Prof. Michael Fuller relocated the site during November 2007 and confirmed one prominent, red painted image located approximately 5 meters above a narrow ledge along the bluff face. Fowke (1910:81-82) reported that the site included "a so-called 'buffalo,' a design resembling a man with upraised arms, and several others too nearly obliterated to venture a guess as to their meaning." The Archaeological Survey of Missouri report on the site indicates that the weathering of the bluff face had resulted in the loss of an image of an "Indian Maiden" by the 1940s.
Alan Westfall and Jason LeCure relocated the large pictograph in March 5, 2021. DStretch image using YWE filter. Alan recognized a faint pictograph above and to the right of the bison. Photograph by Alan Westfall.
Dstretch of Alan Westfall's photograph of the faint pictograph situated above and to the right of the bison. This pictograph may have been the one referred to by Fowke as a man with upraised arms.
Alan Westfall photograph of the bison processed with DStretch filer yre. The horn's are faint, but visible. LaFlesche (1932:157, 188, 238) records the Osage words wadsuta shinto zhinga (young buffalo bull), wadsuta tonga (the great animal; the buffalo bull), and tse as a generic term for bison but also the specific term for a buffalo cow; he noted that bison "figured prominently in the myths and tribal rites of both the Osage and Omaha nations."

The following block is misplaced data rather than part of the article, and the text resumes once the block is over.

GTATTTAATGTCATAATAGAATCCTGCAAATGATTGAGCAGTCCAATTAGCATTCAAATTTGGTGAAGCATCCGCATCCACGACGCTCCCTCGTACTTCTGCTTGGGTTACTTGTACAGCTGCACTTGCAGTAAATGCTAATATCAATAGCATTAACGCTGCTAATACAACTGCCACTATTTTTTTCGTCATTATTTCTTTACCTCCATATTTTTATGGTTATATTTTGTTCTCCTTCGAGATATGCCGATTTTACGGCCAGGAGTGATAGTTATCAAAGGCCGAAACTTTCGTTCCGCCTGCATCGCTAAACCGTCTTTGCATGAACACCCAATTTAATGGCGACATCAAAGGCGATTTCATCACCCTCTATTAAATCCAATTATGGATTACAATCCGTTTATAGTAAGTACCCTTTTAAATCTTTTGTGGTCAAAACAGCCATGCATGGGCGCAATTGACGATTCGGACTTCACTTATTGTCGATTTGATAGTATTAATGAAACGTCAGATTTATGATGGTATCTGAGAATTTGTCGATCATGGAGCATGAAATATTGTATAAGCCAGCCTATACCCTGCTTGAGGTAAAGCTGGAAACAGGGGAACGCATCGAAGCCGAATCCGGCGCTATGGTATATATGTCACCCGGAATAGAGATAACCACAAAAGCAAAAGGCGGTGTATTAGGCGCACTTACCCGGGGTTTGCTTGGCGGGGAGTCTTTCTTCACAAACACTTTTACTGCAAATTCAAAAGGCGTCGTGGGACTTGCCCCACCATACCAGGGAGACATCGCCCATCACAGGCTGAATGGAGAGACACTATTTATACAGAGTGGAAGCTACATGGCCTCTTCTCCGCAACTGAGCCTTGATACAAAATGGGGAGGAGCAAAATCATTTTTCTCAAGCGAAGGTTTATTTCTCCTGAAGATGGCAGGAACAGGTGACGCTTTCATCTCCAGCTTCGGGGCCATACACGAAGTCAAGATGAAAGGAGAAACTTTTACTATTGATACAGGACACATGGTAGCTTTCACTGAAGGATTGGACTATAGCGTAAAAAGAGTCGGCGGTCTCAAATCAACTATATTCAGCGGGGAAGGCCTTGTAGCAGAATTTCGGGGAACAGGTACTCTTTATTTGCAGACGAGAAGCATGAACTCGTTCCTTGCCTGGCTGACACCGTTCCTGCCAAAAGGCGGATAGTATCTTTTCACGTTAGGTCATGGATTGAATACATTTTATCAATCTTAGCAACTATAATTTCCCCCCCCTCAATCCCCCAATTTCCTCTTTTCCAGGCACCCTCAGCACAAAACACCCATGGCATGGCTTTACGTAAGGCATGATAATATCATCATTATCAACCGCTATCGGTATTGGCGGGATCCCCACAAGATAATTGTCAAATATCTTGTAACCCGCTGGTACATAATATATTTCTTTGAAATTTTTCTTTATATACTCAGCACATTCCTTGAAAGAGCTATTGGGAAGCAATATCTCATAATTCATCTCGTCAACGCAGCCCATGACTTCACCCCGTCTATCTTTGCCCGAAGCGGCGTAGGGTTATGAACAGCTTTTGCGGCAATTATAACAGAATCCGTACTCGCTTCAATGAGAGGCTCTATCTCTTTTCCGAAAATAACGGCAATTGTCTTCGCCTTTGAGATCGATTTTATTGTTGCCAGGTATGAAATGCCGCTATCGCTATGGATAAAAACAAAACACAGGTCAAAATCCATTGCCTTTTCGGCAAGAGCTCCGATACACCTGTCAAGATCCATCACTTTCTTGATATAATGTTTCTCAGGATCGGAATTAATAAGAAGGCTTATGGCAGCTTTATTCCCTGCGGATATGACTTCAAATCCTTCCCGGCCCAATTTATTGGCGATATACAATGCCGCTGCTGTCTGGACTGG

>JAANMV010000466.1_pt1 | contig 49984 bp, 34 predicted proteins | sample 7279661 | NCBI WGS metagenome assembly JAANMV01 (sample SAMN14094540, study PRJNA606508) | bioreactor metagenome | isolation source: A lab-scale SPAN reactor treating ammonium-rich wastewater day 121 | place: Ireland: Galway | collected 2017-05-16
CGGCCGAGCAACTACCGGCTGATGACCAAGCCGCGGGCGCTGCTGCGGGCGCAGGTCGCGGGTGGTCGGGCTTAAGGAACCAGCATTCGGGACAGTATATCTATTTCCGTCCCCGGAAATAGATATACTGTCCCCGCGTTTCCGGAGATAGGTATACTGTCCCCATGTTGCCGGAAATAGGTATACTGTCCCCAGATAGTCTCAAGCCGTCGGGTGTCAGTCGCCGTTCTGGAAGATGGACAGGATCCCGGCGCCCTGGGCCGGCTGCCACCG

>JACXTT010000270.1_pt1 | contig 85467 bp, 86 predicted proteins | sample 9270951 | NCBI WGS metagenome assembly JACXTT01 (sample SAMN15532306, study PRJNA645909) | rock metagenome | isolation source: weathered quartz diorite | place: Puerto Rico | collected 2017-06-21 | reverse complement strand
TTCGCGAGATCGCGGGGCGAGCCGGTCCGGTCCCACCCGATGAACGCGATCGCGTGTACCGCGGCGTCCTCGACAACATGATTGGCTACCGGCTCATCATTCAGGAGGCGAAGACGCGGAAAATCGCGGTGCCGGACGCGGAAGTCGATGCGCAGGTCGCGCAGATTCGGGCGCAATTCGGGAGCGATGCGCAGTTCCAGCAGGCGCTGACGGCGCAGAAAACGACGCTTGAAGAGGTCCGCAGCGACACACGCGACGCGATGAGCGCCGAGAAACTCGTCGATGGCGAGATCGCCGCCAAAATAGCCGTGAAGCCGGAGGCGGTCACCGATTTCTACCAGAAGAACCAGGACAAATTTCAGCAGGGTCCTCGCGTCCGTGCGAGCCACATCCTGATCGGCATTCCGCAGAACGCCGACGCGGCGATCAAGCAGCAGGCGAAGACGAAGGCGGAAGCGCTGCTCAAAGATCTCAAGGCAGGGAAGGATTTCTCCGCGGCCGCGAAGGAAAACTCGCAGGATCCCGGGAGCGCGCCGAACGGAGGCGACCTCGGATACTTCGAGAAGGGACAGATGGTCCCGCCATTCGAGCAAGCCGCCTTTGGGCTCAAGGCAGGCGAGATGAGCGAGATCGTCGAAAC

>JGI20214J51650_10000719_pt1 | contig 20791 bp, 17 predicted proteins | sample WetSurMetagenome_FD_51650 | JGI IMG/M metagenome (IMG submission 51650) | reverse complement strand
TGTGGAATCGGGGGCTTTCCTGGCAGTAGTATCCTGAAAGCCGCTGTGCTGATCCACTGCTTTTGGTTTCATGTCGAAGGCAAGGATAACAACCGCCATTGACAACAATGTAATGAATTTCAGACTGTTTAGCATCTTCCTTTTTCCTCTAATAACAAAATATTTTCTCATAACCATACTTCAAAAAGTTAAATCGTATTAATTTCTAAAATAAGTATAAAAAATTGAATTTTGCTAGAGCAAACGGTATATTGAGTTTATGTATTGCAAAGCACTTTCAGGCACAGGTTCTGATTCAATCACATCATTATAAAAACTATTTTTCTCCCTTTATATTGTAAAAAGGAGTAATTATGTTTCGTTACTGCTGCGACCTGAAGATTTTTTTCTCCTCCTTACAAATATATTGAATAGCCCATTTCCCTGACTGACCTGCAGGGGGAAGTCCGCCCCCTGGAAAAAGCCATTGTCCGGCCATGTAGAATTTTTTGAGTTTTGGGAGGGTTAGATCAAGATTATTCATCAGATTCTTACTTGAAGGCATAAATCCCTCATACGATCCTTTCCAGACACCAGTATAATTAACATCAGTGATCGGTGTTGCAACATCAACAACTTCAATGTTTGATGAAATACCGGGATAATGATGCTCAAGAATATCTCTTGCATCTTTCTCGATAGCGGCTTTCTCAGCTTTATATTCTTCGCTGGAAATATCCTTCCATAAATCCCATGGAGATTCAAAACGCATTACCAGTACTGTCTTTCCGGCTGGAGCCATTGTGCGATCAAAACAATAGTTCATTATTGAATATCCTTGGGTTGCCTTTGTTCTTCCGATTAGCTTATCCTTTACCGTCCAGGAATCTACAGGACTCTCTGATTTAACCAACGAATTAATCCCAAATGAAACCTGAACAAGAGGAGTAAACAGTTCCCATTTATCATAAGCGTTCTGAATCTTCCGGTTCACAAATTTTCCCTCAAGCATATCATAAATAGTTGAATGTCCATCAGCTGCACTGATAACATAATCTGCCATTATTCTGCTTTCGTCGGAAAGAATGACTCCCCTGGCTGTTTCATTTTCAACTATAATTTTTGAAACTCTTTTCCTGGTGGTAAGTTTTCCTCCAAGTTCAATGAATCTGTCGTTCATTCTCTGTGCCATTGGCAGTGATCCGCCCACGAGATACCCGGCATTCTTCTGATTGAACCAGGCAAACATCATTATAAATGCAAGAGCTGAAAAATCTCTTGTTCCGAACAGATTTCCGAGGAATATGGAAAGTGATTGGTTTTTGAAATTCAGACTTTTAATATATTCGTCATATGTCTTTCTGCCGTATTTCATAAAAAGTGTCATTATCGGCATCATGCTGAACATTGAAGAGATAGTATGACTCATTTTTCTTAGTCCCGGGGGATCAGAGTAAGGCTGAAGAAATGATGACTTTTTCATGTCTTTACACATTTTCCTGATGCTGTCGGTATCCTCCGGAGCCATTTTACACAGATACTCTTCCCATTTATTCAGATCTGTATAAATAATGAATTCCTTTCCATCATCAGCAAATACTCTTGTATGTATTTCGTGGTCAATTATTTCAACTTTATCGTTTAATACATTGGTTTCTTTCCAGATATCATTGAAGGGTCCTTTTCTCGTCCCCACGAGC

DStretch (filter crgb) closeup of the bison's head and horns. Photograph by Doug Porter.
The 1882 reference, quoted in Fowke (1910:81), describes the buffalo image as 15 inches long and 8 or 9 inches high. Alan Westfall climbed up a tree to the ledge and measured the bison image as 36 inches (91 cm) in length and 28 inches (71 cm) high. The size discrepancy might suggest that Fowke was relying on second hand information versus first hand observation.
The site is briefly discussed by Diaz-Granados and Duncan (2000:14-15).
Two views of the Osage River in the general vicinity of the site taken in 2007. Painted Rock is located on property administered by the Missouri Department of Conservation. The site IS NOT accessible to the public because of the extreme risks of drowning, falling rocks and poisonous snakes. Photographs by Michael Fuller.
Team at 23OS5 during 2021, left to right: Michael Fuller, Alan Westfall, Thomas Mercer, and Eric Fuller.
Diaz-Granados, Carol and James R. Duncan
2000 The Petroglyphs and Pictographs of Missouri. University of Alabama Press, Tuscaloosa.
1910 Antiquities of Central and Southeastern Missouri. Bureau of American Ethnology Bulletin 37.